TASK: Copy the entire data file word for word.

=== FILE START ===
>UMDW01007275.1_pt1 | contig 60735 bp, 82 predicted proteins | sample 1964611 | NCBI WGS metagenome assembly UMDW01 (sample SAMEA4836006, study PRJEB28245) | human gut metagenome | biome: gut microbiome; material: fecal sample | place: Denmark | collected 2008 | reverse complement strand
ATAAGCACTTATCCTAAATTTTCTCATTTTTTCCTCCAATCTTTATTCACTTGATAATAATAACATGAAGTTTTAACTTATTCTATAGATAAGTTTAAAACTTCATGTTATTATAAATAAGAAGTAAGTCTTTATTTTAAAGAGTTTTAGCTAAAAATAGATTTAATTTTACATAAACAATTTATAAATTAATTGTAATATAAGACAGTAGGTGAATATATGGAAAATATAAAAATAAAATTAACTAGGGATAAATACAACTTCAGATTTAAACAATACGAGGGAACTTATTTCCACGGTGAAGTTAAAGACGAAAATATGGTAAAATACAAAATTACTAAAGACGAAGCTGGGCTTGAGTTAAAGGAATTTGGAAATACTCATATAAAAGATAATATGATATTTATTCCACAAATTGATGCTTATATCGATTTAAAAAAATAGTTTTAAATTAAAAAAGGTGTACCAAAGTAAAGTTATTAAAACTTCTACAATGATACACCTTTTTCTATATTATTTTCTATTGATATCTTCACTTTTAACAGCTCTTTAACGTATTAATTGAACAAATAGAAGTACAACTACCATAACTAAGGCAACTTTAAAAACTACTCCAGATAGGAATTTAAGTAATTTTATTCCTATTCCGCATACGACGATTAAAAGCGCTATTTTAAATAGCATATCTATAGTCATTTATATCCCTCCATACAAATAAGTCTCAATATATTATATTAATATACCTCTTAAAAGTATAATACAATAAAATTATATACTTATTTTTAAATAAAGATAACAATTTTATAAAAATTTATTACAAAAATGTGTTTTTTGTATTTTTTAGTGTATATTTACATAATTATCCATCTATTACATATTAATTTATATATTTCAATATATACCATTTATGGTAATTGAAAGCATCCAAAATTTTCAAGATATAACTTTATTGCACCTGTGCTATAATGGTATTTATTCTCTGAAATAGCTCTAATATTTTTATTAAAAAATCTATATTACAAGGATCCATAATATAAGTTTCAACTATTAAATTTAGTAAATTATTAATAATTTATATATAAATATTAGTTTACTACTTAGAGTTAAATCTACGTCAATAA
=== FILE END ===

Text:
>UMDW01007275.1_pt1 | contig 60735 bp, 82 predicted proteins | sample 1964611 | NCBI WGS metagenome assembly UMDW01 (sample SAMEA4836006, study PRJEB28245) | human gut metagenome | biome: gut microbiome; material: fecal sample | place: Denmark | collected 2008 | reverse complement strand
ATAAGCACTTATCCTAAATTTTCTCATTTTTTCCTCCAATCTTTATTCACTTGATAATAATAACATGAAGTTTTAACTTATTCTATAGATAAGTTTAAAACTTCATGTTATTATAAATAAGAAGTAAGTCTTTATTTTAAAGAGTTTTAGCTAAAAATAGATTTAATTTTACATAAACAATTTATAAATTAATTGTAATATAAGACAGTAGGTGAATATATGGAAAATATAAAAATAAAATTAACTAGGGATAAATACAACTTCAGATTTAAACAATACGAGGGAACTTATTTCCACGGTGAAGTTAAAGACGAAAATATGGTAAAATACAAAATTACTAAAGACGAAGCTGGGCTTGAGTTAAAGGAATTTGGAAATACTCATATAAAAGATAATATGATATTTATTCCACAAATTGATGCTTATATCGATTTAAAAAAATAGTTTTAAATTAAAAAAGGTGTACCAAAGTAAAGTTATTAAAACTTCTACAATGATACACCTTTTTCTATATTATTTTCTATTGATATCTTCACTTTTAACAGCTCTTTAACGTATTAATTGAACAAATAGAAGTACAACTACCATAACTAAGGCAACTTTAAAAACTACTCCAGATAGGAATTTAAGTAATTTTATTCCTATTCCGCATACGACGATTAAAAGCGCTATTTTAAATAGCATATCTATAGTCATTTATATCCCTCCATACAAATAAGTCTCAATATATTATATTAATATACCTCTTAAAAGTATAATACAATAAAATTATATACTTATTTTTAAATAAAGATAACAATTTTATAAAAATTTATTACAAAAATGTGTTTTTTGTATTTTTTAGTGTATATTTACATAATTATCCATCTATTACATATTAATTTATATATTTCAATATATACCATTTATGGTAATTGAAAGCATCCAAAATTTTCAAGATATAACTTTATTGCACCTGTGCTATAATGGTATTTATTCTCTGAAATAGCTCTAATATTTTTATTAAAAAATCTATATTACAAGGATCCATAATATAAGTTTCAACTATTAAATTTAGTAAATTATTAATAATTTATATATAAATATTAGTTTACTACTTAGAGTTAAATCTACGTCAATAA